Lung cancer is the leading cause of cancer deaths in the world. It was responsible for 160,340 deaths in the United States in 2012, according to the American Cancer Society. More than 226,000 cases were diagnosed last year.

Tarceva and Iressa were sometimes effective initially on the tumors that harbor specific mutations because they blocked the epidermal growth factor receptors (or EGFR). Without signals from the EGFR sites, the tumors either stopped growing or began shrinking.

As Sordella and others have observed, however, these drugs became less effective over time. One possible explanation was that the cancers were changing, developing a secondary mutation that altered the way the tumor grew or developed. That likely accounted for about half of the cases. In the rest, scientists now know that resistance can develop through other mechanisms, such as the expression of other genes.

“If we understand the mechanism, we can slow down the process,” she explained. Scientists may not find a cure in the short term, but they may be able to extend the period when the tumors are sensitive to the drug out from one year.

Sordella discovered that the interleukin-6 protein, which was produced during inflammation, was responsible for decreasing the sensitivity of the tumor to the drugs.

Resistance was increased “by factors secreted during inflammation,” Sordella observed.

By turning off or blocking interleukin-6, researchers may be able to create a combination of drugs that blocks the growth and spread of tumors.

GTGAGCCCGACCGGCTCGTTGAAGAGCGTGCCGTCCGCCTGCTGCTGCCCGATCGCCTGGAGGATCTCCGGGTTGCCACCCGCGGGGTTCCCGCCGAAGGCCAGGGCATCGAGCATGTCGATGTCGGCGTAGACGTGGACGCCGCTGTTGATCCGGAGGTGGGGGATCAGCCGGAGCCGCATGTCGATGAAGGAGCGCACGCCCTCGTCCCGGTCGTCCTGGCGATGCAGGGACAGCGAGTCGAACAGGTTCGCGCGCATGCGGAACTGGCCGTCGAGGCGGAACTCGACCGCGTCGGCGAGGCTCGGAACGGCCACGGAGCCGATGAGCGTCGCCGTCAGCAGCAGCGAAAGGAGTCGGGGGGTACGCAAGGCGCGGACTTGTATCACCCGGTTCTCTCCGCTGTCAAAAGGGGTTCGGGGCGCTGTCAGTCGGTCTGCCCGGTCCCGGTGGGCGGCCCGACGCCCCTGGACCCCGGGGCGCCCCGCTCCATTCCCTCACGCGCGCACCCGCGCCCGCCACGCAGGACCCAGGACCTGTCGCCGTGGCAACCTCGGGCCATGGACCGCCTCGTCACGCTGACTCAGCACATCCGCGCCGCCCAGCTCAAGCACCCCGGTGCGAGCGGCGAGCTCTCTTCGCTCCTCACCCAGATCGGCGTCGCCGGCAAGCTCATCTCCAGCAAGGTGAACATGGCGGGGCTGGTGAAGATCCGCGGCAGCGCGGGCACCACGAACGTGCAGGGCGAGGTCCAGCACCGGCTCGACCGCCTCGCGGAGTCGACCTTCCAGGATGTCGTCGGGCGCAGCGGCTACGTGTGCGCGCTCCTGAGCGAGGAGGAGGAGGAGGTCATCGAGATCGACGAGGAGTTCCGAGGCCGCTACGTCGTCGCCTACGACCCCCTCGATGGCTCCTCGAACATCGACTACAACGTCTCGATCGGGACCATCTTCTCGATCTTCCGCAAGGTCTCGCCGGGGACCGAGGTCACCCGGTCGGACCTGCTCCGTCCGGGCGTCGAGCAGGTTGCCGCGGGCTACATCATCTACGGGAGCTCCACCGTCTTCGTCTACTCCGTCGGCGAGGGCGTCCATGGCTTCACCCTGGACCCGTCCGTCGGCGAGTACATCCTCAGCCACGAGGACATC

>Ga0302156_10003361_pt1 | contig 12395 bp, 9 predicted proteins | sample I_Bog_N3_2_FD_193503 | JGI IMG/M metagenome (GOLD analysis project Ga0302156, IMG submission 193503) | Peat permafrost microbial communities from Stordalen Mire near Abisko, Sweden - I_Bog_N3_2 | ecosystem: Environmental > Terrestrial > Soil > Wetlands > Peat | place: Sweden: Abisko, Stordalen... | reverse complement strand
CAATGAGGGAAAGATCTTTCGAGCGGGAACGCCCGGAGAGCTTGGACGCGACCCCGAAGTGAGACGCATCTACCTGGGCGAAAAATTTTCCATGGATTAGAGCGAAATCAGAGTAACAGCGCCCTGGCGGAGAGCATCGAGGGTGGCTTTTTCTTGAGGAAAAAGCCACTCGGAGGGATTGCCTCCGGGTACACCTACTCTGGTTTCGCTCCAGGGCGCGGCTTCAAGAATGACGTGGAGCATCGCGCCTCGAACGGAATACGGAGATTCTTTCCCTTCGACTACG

This, Sordella offered, would be considerably easier than trying to anticipate and stop the next cancerous mutation.

When she first started exploring the ways tumors might develop drug resistance, the most obvious, and medically most challenging possibility was that the tumor was heterogeneous, which means that it had a mix of cells with different genetic codes that kept it several steps ahead of the available drugs.

Sordella feels a scientific urgency to continue with her research, in the hopes of helping those suffering with cancer.

“What we are doing is not just for us,” she said. “It can make a difference to patients.”

Sordella and her husband Manuel Barriola, a theoretical physicist who works as a consultant, live on campus at Cold Spring Harbor. They have two daughters, Victoria, who is in second grade and Alicia, who is in kindergarten.

Sordella and her husband, who is from Spain, miss their connection to Europe. She explained that the Italian culture she grew up with is considerably different from that for third-generation Italian Americans.

“When I was in Boston, there was this old guy that learned I was Italian,” she recalled. “He spoke to me in what he thought was Italian.” Sordella suspected that he was speaking a dialect from Sicily and wasn’t able to understand a single word.

Sordella enjoys going to Manhattan to people watch. She said she doesn’t think about her research when she’s in the city, even though she knows cancer is so prevalent that any medical breakthrough could make a difference for everyone.

 

African violets

Continued from page B16

Any number of small insect pests, including aphids and spider mites as well as mealybugs, can attack African violets. I find that the yellow sticky traps are very helpful in dealing with insect pests in the house in general. If that doesn’t work, you may have to resort to using a pesticide. Make sure that the one you select can be used on houseplants and that you follow directions carefully.

Prevention is the best route to take. Check any new acquisitions carefully before bringing them into the house. You may also want to quarantine them for a few weeks so that if there is a problem it won’t affect your entire houseplant collection.

For more information, the African Violet Society of America can be reached at www.avsa.org.

 

Ellen Barcel is a freelance writer and master gardener. To reach Cornell Cooperative Extension and its Master Gardener Program, call 727-7850.